PUTRAJAYA: Malaysia and Thailand will institute joint efforts to fight terrorism and criminal activities, following the recent spate of bombings in Southern Thailand.
The measures will include tightening border checks for criminals and intensifying development in border areas to prevent unscrupulous groups from exploiting poverty to further their own interest.
The decision was arrived at during a four-eyed meeting here yesterday between Prime Minister Datuk Seri Abdullah Ahmad Badawi and his Thai counterpart Thaksin Shinawatra.
“We stand together in combating terrorists, criminals, drug peddlers and groups that are causing instability and other problems to Thailand and Malaysia.
“Both countries also agreed to exchange intelligence and information deemed useful to ensure effective co-operation to fight the problems,” Abdullah said at a joint press conference with Thaksin at his office after the meeting yesterday.
Thaksin said the important aspect was the implementation of joint development strategies for the border areas.
“We also have an overall review of our bilateral relationship to closely monitor and stimulate further momentum in our mechanism to implement our common strategy,” he added.
On the issue of dual Malaysian-Thai citizenship, Abdullah said Malaysia was firm in its policy of not recognising such a practice.
Speaking to reporters later in the evening, he said it would not be easy to identify those with dual citizenship.
“Those who hold dual citizenship are not going to reveal themselves.
“Some of those holding Malaysian citizenship are staying in Thailand and that is not a crime, unless we know that they are also holding Thai citizenship,” he said.
Abdullah added that the dual citizenship problem was of great concern to Malaysia and Thailand and they pledged to trade information to tackle the problem.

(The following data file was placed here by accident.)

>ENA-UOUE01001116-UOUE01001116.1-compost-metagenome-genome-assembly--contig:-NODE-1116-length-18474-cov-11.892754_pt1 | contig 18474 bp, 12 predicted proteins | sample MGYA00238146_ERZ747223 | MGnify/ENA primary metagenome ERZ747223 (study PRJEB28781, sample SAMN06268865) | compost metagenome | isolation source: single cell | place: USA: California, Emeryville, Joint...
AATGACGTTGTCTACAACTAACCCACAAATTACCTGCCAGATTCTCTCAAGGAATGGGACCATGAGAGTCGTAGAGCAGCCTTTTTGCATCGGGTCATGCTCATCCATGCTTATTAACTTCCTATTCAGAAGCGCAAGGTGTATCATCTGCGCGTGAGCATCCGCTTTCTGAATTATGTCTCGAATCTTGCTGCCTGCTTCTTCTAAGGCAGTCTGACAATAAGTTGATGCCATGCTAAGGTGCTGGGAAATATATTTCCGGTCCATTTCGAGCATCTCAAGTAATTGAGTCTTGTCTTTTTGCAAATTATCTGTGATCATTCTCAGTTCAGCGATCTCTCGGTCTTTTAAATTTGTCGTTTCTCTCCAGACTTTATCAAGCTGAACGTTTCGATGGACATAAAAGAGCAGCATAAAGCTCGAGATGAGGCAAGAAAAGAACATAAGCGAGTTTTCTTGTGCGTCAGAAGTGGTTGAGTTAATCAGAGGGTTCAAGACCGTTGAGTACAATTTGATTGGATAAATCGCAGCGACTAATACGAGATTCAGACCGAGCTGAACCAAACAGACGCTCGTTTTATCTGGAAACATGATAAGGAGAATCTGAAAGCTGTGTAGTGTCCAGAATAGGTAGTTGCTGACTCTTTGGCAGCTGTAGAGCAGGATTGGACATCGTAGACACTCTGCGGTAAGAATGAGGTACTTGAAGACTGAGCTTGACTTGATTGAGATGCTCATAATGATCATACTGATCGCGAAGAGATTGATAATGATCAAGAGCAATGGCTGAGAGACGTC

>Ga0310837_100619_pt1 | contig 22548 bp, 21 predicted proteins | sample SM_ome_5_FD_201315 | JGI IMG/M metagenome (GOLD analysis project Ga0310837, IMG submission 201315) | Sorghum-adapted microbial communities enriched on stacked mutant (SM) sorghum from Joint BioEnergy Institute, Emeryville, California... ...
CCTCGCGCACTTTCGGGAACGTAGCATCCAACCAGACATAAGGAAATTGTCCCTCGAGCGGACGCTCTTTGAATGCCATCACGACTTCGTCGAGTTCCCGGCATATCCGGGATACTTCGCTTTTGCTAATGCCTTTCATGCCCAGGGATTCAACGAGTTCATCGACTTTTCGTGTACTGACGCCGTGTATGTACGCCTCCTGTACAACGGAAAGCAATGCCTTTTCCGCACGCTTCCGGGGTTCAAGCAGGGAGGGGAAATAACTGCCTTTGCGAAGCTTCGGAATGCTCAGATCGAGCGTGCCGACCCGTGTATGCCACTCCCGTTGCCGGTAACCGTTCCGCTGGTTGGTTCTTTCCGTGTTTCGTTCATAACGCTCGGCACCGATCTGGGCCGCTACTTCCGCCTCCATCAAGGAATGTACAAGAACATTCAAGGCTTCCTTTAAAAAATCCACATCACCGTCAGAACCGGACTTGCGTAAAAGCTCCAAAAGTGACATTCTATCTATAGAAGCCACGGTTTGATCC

“I don’t want any criminal to think that by running away from Thailand to Malaysia they are going to be safe. Malaysia is not a safe haven for them,” he said.
He said Thaksin similarly did not want criminals from Malaysia to run to Thailand thinking that they would be safe.
The Prime Minister said Malaysia and Thailand also agreed not to blame each other for problems that arose in the border areas.
On whether Malaysia would be involved in resolving the problem of Muslim separatists in the area, Abdullah said:
“We are not going to be involved in that. We are only talking about development and security problems and not separatist group. That is Thailand’s internal problem.”
In Subang, Deputy Prime Minister Datuk Seri Najib Razak, who met Thai Defence Minister Gen Chetta Thanajaro on the sidelines of Defence Services Asia 2004 at the Asia Pacific Auction Centre yesterday, said there would be more joint border patrols between the Thai and Malaysian armed forces.
“We have agreed to step up patrols and establish better lines of communication between the armed forces of the two countries,” said Najib, who is also the Defence Minister.
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